BWW Reviews: Rep's Soaring Production of FLY
The Repertory Theatre of St. Louis is presenting a modern masterpiece with their soaring production of Fly. The acting is excellent, the direction is sharply focused, and the technical achievements are spectacular. I'm probably going to run out of superlatives before I finish this review, so bear with me as I gush on about one of the most amazing examples of "action" theatre that I've had the privilege to witness. Fly is a theatrical experience that pays tribute to the Tuskegee Airmen of World War II in a most remarkable way, and it's an absolute must-see event.
After Tap Griot Omar Edwards vigorously taps out an opening salvo, this tale follows former Tuskegee pilot Chet Simpkins, an immensely likable David Pegram, as he receives the medal of honor and reflects back on his experiences training and flying missions during World War II. We're treated to the amusing antics of Eddie R. Brown III as cocky Chicagoan W. W. , who always seems to be strutting, even when he's at attention. We also meet the militant J. Allen, played with gusto by Terrell Donnell Sledge, and Jamaican born Oscar, winningly played by Will Cobbs. Greg Brostom does strong work as the bigoted Captain O'Hurley, and Timothy Sekk and Cary Donaldon shine in a number of roles.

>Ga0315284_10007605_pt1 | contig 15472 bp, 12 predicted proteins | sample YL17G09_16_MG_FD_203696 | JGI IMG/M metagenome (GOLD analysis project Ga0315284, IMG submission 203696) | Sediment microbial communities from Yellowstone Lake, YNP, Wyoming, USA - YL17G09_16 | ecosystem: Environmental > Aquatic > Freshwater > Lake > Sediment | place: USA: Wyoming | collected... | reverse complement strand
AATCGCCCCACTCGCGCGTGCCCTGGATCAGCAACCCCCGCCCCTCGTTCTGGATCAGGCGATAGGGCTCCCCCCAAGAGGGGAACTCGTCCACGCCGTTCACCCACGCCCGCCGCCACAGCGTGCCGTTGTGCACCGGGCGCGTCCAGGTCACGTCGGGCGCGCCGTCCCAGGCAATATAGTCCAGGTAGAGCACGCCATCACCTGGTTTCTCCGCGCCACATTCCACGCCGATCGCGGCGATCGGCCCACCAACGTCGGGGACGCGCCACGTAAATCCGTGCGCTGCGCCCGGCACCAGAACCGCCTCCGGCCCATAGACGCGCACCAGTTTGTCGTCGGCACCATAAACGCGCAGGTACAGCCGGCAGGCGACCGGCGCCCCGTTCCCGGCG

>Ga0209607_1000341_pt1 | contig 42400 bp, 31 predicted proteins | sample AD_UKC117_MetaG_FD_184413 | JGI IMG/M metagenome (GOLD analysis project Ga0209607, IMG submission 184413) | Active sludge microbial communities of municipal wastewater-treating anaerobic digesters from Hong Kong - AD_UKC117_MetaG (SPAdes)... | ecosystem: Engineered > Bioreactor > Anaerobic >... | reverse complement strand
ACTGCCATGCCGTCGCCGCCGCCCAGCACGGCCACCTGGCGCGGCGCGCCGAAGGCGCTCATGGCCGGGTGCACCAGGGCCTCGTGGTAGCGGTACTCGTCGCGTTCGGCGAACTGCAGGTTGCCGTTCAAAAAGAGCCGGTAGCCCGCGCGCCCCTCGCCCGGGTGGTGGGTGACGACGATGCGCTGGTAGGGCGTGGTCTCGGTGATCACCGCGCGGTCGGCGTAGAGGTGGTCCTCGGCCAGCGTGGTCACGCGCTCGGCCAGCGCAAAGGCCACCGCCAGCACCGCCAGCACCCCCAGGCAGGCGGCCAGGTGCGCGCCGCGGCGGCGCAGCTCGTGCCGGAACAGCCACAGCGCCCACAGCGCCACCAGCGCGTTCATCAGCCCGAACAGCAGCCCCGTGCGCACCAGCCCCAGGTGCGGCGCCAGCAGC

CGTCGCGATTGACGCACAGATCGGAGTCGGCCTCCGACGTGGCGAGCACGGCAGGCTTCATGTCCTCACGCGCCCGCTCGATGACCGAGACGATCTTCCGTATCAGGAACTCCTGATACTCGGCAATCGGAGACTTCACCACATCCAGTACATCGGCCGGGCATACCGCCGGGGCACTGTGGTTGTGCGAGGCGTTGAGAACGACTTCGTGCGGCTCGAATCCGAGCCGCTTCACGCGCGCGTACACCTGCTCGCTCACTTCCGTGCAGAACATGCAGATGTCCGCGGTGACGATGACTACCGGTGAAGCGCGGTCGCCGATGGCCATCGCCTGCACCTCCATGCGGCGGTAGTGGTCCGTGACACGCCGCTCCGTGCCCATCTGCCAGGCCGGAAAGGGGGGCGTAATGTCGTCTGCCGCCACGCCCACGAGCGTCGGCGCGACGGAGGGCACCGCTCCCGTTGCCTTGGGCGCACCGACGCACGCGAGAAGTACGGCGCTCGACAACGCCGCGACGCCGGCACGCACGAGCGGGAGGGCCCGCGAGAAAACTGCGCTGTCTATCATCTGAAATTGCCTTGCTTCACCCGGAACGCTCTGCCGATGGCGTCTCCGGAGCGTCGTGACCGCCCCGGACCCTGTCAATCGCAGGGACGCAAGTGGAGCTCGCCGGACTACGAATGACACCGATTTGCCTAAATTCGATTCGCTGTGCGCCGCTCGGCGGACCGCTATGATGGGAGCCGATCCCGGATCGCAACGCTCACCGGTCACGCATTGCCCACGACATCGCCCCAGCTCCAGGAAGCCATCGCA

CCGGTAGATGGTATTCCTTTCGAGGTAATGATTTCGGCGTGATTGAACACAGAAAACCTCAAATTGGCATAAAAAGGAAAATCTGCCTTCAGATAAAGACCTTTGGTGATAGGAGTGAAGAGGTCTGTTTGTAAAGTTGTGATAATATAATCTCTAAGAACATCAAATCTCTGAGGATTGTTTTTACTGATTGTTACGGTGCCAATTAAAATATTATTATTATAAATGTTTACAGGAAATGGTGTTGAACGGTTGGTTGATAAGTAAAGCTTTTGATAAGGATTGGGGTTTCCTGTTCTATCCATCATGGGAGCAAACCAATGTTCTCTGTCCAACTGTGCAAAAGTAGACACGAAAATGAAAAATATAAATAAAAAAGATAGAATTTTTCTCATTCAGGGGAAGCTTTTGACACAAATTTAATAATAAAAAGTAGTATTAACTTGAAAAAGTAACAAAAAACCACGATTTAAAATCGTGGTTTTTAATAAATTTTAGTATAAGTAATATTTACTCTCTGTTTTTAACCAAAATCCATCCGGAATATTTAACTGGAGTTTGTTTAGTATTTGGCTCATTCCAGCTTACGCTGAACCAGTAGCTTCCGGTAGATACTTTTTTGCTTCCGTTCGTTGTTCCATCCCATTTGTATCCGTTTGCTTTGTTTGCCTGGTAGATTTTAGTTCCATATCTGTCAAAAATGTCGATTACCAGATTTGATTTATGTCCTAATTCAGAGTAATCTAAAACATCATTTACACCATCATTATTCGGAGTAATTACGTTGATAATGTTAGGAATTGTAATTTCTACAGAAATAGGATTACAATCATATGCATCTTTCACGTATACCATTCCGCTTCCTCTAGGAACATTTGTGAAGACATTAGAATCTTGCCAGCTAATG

Director Ricardo Kahn,who co-scripted with Trey Ellis, has the feel for this material, taking us to a time when the idea of fashioning a group of African Americans into pilots for a special squadron of bomber escorts was thought to be a "noble experiment". When you combine that idea with the tap work of Omar Edwards, the choreography of Hope Clarke, the sound design and compositions of John Gromada, the startling lighting design of Rui Rita and Jake DeGroot, and the wonderful projections by Clint Allen, you end up with something indescribably good that puts the viewer right into the action on stage. The costumes by Toni-Leslie James also have the perfect period feel as well.
I always ask myself three questions when I'm convinced I've seen something exceptional: Did it make me laugh? Did it make me cry? Most importantly, did it make me think? The Rep's production of Fly manages to do all three, and that makes it winner in my book. Catch it at the Loretto-Hilton through November 10, 2013.